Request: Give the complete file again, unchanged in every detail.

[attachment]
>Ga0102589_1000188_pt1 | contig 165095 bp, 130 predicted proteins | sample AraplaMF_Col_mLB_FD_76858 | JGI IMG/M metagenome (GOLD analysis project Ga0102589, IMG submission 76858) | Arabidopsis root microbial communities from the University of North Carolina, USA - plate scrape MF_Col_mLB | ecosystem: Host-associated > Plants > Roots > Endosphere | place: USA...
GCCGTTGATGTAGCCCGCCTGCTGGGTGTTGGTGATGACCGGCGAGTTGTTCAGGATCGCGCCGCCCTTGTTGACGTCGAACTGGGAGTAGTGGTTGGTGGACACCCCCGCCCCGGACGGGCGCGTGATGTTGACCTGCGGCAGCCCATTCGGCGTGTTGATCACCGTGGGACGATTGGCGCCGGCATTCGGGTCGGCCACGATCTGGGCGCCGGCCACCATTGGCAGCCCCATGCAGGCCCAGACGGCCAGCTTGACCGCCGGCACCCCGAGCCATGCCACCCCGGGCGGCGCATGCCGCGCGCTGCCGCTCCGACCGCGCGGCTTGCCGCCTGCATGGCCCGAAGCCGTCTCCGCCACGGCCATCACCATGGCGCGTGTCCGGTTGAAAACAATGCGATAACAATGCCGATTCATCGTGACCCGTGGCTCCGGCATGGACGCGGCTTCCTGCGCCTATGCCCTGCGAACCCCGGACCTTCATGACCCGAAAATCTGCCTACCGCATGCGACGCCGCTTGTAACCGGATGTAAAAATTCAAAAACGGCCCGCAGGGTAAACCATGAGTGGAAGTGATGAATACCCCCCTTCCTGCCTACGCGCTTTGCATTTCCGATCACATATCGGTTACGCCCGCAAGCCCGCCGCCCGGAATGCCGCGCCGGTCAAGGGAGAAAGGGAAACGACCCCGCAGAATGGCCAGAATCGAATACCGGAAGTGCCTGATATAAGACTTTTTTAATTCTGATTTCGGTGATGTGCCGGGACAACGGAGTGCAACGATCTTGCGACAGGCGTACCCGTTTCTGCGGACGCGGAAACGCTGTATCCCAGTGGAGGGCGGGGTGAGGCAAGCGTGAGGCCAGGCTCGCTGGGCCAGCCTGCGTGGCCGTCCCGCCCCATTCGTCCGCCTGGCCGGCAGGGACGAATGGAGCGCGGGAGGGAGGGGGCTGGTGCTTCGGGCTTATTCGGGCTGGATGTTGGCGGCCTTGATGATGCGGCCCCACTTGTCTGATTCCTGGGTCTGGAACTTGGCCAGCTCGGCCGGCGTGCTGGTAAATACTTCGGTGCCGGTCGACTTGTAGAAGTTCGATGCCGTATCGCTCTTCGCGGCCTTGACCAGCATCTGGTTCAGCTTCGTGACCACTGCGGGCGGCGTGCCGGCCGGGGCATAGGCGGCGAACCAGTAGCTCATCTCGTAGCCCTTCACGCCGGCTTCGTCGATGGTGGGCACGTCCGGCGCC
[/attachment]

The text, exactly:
>Ga0102589_1000188_pt1 | contig 165095 bp, 130 predicted proteins | sample AraplaMF_Col_mLB_FD_76858 | JGI IMG/M metagenome (GOLD analysis project Ga0102589, IMG submission 76858) | Arabidopsis root microbial communities from the University of North Carolina, USA - plate scrape MF_Col_mLB | ecosystem: Host-associated > Plants > Roots > Endosphere | place: USA...
GCCGTTGATGTAGCCCGCCTGCTGGGTGTTGGTGATGACCGGCGAGTTGTTCAGGATCGCGCCGCCCTTGTTGACGTCGAACTGGGAGTAGTGGTTGGTGGACACCCCCGCCCCGGACGGGCGCGTGATGTTGACCTGCGGCAGCCCATTCGGCGTGTTGATCACCGTGGGACGATTGGCGCCGGCATTCGGGTCGGCCACGATCTGGGCGCCGGCCACCATTGGCAGCCCCATGCAGGCCCAGACGGCCAGCTTGACCGCCGGCACCCCGAGCCATGCCACCCCGGGCGGCGCATGCCGCGCGCTGCCGCTCCGACCGCGCGGCTTGCCGCCTGCATGGCCCGAAGCCGTCTCCGCCACGGCCATCACCATGGCGCGTGTCCGGTTGAAAACAATGCGATAACAATGCCGATTCATCGTGACCCGTGGCTCCGGCATGGACGCGGCTTCCTGCGCCTATGCCCTGCGAACCCCGGACCTTCATGACCCGAAAATCTGCCTACCGCATGCGACGCCGCTTGTAACCGGATGTAAAAATTCAAAAACGGCCCGCAGGGTAAACCATGAGTGGAAGTGATGAATACCCCCCTTCCTGCCTACGCGCTTTGCATTTCCGATCACATATCGGTTACGCCCGCAAGCCCGCCGCCCGGAATGCCGCGCCGGTCAAGGGAGAAAGGGAAACGACCCCGCAGAATGGCCAGAATCGAATACCGGAAGTGCCTGATATAAGACTTTTTTAATTCTGATTTCGGTGATGTGCCGGGACAACGGAGTGCAACGATCTTGCGACAGGCGTACCCGTTTCTGCGGACGCGGAAACGCTGTATCCCAGTGGAGGGCGGGGTGAGGCAAGCGTGAGGCCAGGCTCGCTGGGCCAGCCTGCGTGGCCGTCCCGCCCCATTCGTCCGCCTGGCCGGCAGGGACGAATGGAGCGCGGGAGGGAGGGGGCTGGTGCTTCGGGCTTATTCGGGCTGGATGTTGGCGGCCTTGATGATGCGGCCCCACTTGTCTGATTCCTGGGTCTGGAACTTGGCCAGCTCGGCCGGCGTGCTGGTAAATACTTCGGTGCCGGTCGACTTGTAGAAGTTCGATGCCGTATCGCTCTTCGCGGCCTTGACCAGCATCTGGTTCAGCTTCGTGACCACTGCGGGCGGCGTGCCGGCCGGGGCATAGGCGGCGAACCAGTAGCTCATCTCGTAGCCCTTCACGCCGGCTTCGTCGATGGTGGGCACGTCCGGCGCC